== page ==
These are sketches for a series of figurative pieces based on myth and Jungian archetypes. Using pencil, biro, and oil paint. I use lined paper a lot because I tend to just use whatever paper is nearest.
Research for the project centred on concepts of “ideal beauty” in figurative art, and looking at modern technology such as photoshopping and the Marquardt Mask which is used to create ideal beauty. I was also interested in the fact that “perfect” faces can appear very bland, so altering the proportions a little can introduce character to the faces.
In some cultures it is considered blasphemous to create figurative art, only God is allowed to create new beings. My own Catholic heritage was very big on figurative art, so I liked the idea of drawing a comparison between God the creator, and The Artist as creator. Giorgio Vasari (The Lives of The Artists) often described the great artists as somehow channeling divine power down to earth, or working under some divine inspiration or influence.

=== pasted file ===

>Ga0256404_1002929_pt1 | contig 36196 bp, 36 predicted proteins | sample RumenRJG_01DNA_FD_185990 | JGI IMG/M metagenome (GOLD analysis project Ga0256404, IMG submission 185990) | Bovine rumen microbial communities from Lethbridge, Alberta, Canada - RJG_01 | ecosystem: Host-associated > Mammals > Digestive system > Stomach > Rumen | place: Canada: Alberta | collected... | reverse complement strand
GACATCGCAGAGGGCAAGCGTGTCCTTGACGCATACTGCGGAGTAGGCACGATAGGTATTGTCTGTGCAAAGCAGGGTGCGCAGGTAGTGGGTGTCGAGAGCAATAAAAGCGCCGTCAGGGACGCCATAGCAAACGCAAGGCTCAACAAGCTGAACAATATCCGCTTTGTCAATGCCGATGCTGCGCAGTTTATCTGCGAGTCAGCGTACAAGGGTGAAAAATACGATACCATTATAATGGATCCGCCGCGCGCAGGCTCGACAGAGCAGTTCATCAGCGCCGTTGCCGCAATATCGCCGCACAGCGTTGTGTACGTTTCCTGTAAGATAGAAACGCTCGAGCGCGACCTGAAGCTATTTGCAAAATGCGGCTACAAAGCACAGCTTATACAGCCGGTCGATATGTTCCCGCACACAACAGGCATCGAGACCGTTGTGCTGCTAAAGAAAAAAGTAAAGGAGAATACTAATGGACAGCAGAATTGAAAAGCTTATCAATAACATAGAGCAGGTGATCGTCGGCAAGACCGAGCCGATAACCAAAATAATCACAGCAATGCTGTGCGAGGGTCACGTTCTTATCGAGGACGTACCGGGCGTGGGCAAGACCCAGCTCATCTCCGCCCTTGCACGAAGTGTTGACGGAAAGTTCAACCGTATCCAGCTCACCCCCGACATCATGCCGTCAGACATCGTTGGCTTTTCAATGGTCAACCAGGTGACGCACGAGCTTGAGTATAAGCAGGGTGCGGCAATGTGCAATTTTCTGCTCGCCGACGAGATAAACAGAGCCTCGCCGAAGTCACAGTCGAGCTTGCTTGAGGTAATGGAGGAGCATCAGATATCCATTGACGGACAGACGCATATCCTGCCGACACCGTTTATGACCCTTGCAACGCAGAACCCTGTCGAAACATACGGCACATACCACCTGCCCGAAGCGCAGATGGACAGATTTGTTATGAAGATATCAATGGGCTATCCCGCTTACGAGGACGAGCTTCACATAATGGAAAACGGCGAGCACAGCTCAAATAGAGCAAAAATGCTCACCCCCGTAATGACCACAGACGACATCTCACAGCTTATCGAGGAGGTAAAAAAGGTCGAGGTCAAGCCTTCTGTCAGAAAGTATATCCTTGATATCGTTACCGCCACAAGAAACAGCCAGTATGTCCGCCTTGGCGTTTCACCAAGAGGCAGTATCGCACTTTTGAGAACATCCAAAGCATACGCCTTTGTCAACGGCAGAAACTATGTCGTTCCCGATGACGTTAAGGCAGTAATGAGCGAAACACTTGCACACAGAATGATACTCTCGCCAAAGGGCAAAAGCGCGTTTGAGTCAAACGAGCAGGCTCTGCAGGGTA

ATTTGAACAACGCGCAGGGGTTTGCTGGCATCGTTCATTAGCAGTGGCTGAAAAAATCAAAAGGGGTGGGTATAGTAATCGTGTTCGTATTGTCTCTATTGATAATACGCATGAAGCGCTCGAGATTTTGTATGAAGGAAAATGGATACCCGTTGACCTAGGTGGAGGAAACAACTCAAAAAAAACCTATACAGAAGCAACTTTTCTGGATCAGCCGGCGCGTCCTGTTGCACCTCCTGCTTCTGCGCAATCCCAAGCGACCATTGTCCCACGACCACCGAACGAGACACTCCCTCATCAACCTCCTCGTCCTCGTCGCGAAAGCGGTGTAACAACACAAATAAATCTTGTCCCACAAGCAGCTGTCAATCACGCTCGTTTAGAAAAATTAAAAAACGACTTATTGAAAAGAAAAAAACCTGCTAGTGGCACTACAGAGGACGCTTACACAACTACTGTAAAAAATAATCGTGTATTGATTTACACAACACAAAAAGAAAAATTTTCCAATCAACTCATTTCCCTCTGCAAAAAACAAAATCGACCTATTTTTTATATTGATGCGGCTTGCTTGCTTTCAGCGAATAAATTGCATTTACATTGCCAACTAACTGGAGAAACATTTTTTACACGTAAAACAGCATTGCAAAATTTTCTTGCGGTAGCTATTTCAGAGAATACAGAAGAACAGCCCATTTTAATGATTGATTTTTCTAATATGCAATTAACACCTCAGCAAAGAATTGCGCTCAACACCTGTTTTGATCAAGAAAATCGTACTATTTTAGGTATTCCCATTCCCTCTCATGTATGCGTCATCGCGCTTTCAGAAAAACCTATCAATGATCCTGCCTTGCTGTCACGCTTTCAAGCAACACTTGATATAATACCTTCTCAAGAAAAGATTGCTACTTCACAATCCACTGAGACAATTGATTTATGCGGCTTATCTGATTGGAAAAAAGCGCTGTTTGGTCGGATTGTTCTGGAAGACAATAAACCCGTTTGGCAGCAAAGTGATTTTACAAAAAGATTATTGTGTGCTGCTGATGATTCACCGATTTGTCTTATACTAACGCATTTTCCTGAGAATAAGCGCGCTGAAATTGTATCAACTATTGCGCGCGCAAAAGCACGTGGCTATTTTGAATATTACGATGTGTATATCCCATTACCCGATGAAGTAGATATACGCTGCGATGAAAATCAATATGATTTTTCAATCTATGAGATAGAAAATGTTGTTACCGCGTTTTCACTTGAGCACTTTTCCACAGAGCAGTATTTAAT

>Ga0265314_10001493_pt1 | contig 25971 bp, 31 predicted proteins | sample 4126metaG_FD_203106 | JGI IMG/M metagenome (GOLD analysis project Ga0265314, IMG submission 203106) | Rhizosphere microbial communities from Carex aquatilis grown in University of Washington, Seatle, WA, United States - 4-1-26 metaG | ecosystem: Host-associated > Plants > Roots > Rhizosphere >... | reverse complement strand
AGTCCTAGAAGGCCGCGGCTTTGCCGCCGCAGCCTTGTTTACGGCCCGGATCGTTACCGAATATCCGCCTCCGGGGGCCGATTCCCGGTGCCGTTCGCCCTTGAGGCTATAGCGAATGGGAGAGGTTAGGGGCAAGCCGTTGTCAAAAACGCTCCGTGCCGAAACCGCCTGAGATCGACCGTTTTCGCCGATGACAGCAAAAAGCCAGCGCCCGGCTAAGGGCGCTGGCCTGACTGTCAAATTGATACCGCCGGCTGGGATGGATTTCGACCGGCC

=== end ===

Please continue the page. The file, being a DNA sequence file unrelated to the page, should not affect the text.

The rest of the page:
As a figurative painter, one sometimes paints from life or from photographs, but often one creates a face out of nothing. This is similar to many creation myths, where humans or other animals are fashioned from mundane substances such as clay, or simply called into being.
As Ra passed on his way each morning to visit the Upper and the Lower Lands of Egypt, he dribbled at the mouth and his spittle fell in the dust by the roadside. Isis gathered the moist clay so made and fashioned it into the likeness of a hooded snake; she set in it the fiery poison of midnight magic, and she hid it in the grass beside the way which Ra was accustomed to take.
Next day as he stepped out to view his kingdom the glorious light of Ra’s Eye fell upon the cobra that Isis had fashioned, and gave it life. The cobra reared its head out of the grass, bit Ra in the heel, and slipped away out of sight.